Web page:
After arriving at the port of Durres in the early morning, we set out by bus for Krujë, the historic capital of Albania. After a winding uphill drive, we arrived in the scenic mountain town, settled beneath the country’s central limestone escarpment. A quick walk through the medieval market gave a preview of the shopping that was to come, and then we entered the center of the Krujë Castle.

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  • Sarandë to Butrint, Albania

    We arrived this morning in the port of Sarandë on our first of two days in the fascinating land of Albania. Passing modern towns, peaceful countryside, and a roadside view of the mussel farms of Lake Butrint, we made our way to the archaeological site of Butrint. The site was particularly pleasant in the mild September sun, as we strolled through a lush forest interspersed with ruins dating primarily from the Hellenistic through Byzantine eras. Most of the site’s famous mosaics are covered with a protective layer of sand, but we were able to view mosaics of the Roman baths and the Byzantine basilica. The walls of the site are particularly intriguing and reflect the various cultures represented at this site, from the ashlar masonry of the Hellenistic era to the concrete and brick walls of Roman Butrint. 

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  • Ithaca, Greece

    Early in the morning we arrived on the island of Ithaca, homeland of the legendary King Odysseus. The sunrise found us in the hospitable bay of Vathy. The calmness and serenity of the water, so clear and transparent, were unreal.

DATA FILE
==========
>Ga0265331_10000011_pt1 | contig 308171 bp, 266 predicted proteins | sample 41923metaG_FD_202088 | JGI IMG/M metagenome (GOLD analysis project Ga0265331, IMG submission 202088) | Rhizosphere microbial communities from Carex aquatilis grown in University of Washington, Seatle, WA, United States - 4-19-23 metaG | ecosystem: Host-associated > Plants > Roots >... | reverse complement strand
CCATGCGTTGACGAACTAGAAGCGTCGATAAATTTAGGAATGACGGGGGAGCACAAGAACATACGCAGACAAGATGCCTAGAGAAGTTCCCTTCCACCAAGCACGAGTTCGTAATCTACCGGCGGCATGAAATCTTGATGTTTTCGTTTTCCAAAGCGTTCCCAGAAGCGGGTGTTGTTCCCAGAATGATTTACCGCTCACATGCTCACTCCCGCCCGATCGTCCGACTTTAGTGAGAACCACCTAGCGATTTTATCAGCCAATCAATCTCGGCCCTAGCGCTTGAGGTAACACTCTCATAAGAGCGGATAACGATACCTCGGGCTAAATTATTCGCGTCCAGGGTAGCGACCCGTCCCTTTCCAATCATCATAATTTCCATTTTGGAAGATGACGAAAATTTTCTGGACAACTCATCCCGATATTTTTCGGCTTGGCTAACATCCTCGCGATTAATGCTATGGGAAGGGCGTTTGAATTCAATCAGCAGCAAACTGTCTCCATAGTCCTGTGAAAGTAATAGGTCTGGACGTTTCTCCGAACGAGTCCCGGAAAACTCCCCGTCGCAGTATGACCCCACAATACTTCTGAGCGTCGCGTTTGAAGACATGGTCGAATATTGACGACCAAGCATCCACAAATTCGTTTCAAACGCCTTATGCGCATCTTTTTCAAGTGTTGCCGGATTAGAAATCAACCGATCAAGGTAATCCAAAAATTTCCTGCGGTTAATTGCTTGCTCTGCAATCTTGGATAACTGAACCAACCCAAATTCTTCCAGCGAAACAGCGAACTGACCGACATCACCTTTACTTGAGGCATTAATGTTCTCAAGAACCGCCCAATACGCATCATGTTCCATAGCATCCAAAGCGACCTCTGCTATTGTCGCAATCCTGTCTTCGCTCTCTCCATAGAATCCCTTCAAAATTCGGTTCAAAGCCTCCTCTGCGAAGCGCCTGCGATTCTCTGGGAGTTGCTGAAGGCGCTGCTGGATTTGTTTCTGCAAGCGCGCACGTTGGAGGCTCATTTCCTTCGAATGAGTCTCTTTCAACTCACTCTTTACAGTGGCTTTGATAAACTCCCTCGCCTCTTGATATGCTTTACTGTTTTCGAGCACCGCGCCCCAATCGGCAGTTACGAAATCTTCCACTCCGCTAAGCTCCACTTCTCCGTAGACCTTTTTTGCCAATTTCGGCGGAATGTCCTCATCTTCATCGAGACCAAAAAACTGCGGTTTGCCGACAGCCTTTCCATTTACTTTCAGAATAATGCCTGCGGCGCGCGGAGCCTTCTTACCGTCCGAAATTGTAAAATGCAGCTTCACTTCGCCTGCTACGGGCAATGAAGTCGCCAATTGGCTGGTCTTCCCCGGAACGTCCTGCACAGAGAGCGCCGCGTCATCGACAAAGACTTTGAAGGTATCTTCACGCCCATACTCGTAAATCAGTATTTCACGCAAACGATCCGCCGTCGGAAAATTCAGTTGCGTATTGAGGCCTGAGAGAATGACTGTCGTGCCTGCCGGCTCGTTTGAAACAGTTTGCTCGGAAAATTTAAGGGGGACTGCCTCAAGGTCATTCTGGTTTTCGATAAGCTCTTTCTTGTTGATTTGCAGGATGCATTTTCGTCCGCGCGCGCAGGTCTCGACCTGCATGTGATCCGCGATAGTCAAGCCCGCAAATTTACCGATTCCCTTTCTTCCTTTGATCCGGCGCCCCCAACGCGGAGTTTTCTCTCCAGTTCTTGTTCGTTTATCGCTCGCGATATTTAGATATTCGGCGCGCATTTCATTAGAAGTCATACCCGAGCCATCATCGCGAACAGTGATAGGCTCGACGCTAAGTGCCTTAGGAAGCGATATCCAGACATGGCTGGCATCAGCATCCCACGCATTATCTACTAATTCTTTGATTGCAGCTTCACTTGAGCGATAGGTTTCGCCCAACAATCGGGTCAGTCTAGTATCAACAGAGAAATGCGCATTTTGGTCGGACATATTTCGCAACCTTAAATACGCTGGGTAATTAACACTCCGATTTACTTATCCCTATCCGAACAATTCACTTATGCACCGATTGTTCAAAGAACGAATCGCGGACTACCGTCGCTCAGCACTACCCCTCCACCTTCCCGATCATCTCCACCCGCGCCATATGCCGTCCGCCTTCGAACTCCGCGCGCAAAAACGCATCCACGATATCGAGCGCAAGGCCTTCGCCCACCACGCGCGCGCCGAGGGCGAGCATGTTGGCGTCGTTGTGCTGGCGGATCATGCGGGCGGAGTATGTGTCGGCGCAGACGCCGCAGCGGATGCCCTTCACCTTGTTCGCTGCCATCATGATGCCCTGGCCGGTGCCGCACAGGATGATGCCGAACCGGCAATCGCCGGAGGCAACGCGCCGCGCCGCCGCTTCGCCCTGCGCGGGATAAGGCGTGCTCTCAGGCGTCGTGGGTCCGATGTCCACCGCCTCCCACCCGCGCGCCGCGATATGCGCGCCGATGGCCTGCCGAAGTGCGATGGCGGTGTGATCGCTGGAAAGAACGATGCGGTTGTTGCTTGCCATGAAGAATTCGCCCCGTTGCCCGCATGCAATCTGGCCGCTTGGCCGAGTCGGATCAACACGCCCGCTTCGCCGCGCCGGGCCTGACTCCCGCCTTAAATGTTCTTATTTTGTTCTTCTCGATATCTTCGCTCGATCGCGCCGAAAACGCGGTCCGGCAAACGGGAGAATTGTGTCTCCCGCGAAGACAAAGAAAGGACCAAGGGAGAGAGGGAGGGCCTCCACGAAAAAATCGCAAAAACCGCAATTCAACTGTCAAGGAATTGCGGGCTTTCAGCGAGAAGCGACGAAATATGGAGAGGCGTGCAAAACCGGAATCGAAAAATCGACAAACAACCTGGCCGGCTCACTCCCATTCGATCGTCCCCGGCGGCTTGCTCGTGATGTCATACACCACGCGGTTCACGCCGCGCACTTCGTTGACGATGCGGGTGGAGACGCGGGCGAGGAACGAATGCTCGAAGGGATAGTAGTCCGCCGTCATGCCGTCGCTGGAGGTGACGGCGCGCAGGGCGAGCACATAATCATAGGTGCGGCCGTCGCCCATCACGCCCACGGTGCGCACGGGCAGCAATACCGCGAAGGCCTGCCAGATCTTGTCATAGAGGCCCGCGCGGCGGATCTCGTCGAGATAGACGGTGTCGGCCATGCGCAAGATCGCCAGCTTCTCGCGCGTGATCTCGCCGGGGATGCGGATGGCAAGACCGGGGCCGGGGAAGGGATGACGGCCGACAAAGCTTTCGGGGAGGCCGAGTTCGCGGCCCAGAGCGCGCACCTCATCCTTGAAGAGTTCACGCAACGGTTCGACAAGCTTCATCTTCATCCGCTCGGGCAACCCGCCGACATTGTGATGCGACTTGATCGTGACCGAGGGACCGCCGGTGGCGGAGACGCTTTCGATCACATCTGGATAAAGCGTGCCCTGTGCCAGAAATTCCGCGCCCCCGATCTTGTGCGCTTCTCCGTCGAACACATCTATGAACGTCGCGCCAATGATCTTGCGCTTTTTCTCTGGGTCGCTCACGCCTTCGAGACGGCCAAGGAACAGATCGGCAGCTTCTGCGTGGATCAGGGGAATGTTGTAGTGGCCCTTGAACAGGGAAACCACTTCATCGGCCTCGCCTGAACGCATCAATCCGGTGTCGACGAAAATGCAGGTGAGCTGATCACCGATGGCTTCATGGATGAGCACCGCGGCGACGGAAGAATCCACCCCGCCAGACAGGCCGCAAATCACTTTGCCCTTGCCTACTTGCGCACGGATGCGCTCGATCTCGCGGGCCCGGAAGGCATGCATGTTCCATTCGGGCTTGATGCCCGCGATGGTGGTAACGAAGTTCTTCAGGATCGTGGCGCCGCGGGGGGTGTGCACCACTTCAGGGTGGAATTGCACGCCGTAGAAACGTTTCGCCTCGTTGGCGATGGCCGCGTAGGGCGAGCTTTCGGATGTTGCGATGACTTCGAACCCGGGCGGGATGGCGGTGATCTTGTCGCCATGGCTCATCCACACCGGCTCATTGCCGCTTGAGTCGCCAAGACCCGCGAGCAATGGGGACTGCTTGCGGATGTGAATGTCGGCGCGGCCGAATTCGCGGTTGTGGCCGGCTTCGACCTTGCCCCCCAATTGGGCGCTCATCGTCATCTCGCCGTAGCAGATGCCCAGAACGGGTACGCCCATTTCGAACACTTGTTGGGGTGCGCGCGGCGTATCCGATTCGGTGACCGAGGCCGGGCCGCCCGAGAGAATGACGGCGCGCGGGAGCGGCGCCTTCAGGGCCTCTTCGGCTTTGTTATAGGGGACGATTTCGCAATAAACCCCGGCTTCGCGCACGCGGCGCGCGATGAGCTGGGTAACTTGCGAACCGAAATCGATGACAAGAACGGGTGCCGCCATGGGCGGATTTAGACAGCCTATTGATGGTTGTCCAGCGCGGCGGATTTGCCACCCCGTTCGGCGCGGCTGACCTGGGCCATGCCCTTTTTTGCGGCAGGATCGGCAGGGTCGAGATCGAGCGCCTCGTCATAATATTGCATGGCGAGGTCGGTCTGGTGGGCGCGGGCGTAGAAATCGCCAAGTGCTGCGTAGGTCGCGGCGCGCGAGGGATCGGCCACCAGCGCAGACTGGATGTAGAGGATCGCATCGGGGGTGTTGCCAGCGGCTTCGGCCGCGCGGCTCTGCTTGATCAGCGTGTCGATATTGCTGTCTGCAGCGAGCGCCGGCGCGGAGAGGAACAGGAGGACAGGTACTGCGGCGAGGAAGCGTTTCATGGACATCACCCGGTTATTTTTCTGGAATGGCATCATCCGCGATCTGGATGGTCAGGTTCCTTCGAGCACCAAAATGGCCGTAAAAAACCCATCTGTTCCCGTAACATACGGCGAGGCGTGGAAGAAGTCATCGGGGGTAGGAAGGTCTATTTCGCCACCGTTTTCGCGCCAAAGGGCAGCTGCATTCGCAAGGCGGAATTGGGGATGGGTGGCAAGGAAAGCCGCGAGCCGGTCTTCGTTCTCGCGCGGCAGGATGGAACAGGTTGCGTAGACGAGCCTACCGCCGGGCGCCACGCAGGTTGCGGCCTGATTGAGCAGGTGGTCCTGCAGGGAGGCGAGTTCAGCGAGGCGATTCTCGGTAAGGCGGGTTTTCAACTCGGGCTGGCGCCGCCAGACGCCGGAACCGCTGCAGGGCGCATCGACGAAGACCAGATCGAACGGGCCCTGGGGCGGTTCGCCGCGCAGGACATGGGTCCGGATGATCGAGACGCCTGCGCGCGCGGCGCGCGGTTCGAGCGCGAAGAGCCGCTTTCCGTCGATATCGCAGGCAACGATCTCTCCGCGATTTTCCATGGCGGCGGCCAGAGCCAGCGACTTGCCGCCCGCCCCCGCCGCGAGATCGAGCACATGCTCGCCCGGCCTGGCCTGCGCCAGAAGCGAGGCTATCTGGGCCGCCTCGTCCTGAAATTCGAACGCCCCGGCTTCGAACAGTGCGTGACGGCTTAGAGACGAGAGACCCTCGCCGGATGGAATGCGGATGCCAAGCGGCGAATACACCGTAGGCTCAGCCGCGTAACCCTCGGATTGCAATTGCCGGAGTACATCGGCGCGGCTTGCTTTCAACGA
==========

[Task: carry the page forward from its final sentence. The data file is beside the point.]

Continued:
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  • Ionian Sea, Olympia

    We woke up and admired the blue color of the Greek waters that were all around us. After an enjoyable breakfast on Sea Cloud, we gathered on the Lido deck for an interesting discussion on contemporary Greece with our local cultural experts that helped us understand what Greece is like today. What followed was a unique experience, we swam off Sea Cloud in the crystal clear waters of the Ionian Sea. A dream come true.

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  • At Sea

    Today started with us in the Ionian Sea, readying ourselves for an early morning sail. After breakfast, we heard a play-by-play description of how the crew climbs the riggings to set the sails. As the wind nudged us along, we were introduced to the onboard staff as well as the local Greek cultural specialist before we heard our photo instructor give a presentation on photography composition. We took time to relax and get acquainted with the ship before a delicious lunch was served on the Lido Deck. Then the captain informed us that the winds were just right for a surprise photo safari. The crew loaded willing participants into Zodiacs to get a 360-degree view of Sea Cloud under full sail.

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  • Sifnos, Greece

    Early in the morning we arrived at the island of Sifnos, one of the western Cyclades. We took the Zodiacs to the hospitable bay of Kamares, then headed to tour Kastro (the castle), one of the island’s most important, fascinating, and beautiful sites. On the short drive, we enjoyed scenes of the Sifnian countryside featuring characteristic stone walls, olive trees, and a number of charming Orthodox chapels in the most unexpected places. It is said that there are more than 235 churches on the island, and many feature typical Cycladic dovecotes.